QuICS Researchers Awarded $3.8M for Quantum Computing Research

Sep 23, 2019

Two Fellows of the Joint Center for Quantum Information and Computer Science (QuICS) have been awarded grants totaling more than $3.8 million from the U.S. Department of Energy (DOE). The two awards, both of which are parts of larger, multi-institution DOE projects, will fund research into quantum algorithms and novel techniques for mitigating the effects of noise in quantum computers—devices that promise speedier solutions to many special-purpose problems.

“Over the past several years, DOE has become a major supporter of quantum computing research,” says QuICS co-director Andrew Childs, a professor of computer science who is a principal investigator on one of the new five-year grants. “By covering a broad range of topics across the entire quantum computing stack, their support is helping to lay the groundwork for quantum computers to become practical devices.”

Under the umbrella of the larger Fundamental Algorithmic Research for Quantum Computing (FAR-QC) collaboration, Childs will focus on studying algorithms for quantum simulation—using quantum computers to simulate the physical world. Because quantum computers operate by the rules of quantum physics, they are uniquely suited to simulate the dynamics of many interacting quantum particles—a prohibitively lengthy endeavor even on the best modern computers. The FAR-QC project will build upon the results and collaboration of an earlier DOE grant that involved many of the same institutions and researchers, including QuICS and Childs.

The second new grant, which is part of the DOE’s TEAM project, which stand for Tough Errors Are No Match, will be led by QuICS Fellow and assistant professor of computer science Xiaodi Wu. The project hopes to improve the toolkit available for quantum compilers—the software that turns a generic list of quantum instructions into physically realizable ones—so that quantum hardware can be more robust to noisy components. Wu’s work will investigate how techniques from classical programming languages might lead to noise-resistant outputs from quantum compilers.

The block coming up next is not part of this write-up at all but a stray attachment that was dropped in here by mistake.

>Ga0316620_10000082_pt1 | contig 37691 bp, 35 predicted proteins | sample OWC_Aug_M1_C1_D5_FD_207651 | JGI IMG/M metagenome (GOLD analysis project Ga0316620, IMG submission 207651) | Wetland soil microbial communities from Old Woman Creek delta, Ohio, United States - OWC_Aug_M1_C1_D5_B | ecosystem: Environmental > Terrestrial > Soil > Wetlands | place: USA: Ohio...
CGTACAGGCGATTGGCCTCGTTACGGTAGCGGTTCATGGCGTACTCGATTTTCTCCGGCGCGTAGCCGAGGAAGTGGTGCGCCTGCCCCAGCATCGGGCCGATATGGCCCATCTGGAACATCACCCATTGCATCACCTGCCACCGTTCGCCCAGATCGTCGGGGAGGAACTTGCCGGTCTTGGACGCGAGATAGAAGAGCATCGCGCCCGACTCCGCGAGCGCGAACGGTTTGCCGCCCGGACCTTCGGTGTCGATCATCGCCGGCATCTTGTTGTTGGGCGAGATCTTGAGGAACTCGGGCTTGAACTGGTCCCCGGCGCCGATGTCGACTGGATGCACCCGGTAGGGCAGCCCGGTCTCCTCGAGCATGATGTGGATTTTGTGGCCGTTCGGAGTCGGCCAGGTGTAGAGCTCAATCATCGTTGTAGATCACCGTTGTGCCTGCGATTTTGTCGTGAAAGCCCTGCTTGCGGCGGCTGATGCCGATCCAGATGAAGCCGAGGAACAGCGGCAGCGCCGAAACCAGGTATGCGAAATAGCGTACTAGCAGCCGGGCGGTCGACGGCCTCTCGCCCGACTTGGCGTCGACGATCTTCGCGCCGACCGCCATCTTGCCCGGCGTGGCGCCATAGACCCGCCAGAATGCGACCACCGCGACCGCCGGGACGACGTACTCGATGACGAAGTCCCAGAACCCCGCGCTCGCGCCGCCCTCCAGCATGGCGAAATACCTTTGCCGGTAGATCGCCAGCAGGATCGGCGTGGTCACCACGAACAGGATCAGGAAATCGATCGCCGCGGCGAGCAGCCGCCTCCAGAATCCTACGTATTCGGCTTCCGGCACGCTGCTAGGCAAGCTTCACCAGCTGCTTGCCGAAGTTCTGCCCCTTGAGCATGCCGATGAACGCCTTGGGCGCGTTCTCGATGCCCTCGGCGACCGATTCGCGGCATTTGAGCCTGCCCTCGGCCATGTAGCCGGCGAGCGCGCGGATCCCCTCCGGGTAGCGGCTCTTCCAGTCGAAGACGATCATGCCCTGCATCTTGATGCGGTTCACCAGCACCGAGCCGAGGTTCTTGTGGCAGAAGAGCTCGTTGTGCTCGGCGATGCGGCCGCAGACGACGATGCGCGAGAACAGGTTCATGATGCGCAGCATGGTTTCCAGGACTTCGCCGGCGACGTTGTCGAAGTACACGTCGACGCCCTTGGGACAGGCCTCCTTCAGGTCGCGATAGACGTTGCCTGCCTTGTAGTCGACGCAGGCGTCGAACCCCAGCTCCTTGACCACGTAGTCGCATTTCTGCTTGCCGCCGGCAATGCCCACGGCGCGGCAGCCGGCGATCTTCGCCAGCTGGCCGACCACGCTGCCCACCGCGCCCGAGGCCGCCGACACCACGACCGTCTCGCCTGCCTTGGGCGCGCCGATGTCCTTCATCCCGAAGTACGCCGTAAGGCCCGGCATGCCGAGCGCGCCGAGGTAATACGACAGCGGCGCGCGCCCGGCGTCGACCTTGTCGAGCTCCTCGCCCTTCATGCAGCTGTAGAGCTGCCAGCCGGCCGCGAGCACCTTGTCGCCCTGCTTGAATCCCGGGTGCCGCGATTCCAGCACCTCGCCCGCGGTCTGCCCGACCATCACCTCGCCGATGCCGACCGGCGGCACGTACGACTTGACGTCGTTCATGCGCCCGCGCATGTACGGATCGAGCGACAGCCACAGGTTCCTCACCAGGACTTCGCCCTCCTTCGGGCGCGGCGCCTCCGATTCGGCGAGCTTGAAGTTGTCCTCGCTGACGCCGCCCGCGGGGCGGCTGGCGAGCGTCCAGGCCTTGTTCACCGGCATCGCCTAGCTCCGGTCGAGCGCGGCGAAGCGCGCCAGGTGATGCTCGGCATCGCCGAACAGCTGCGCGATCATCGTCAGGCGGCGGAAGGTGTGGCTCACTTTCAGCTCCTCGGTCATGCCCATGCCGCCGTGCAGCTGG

The two new grants come on the heels of a $4.5 million DOE award last year involving the same two Fellows—as well as other researchers on campus—that aims to develop reliable ways of running algorithms on quantum processors that already exist or may soon be built. That grant is funded by the DOE’s Quantum Testbed Pathfinder program.

Childs is also the principal investigator on last year’s award, which is called Efficient and Reliable Mapping of Quantum Computations onto Realistic Architectures. Childs says the project, which includes Wu, will develop software to implement abstract quantum algorithms as efficiently as possible, taking into account the physical limits of real-world quantum computer architectures.

Childs and Wu are joined on the project by Alexey Gorshkov, a QuICS and Joint Quantum Institute Fellow and adjunct assistant professor of physics, as well as computer science professor Michael Hicks and Basili Postdoctoral Fellow in computer science Robert Rand.

“One central problem in quantum computing is the implementation of useful quantum applications on realistic machines,” says Wu. “The research in all three of these DOE projects will investigate that problem, synergizing results from the theoretical design of quantum algorithms, the mapping of these designs onto realistic machines, and the development of techniques to mitigate the effect of noise—a prominent challenge in building quantum computers.”

Childs, Hicks and Wu all have appointments in the University of Maryland Institute for Advanced Computer Studies (UMIACS).

—Story by Chris Cesare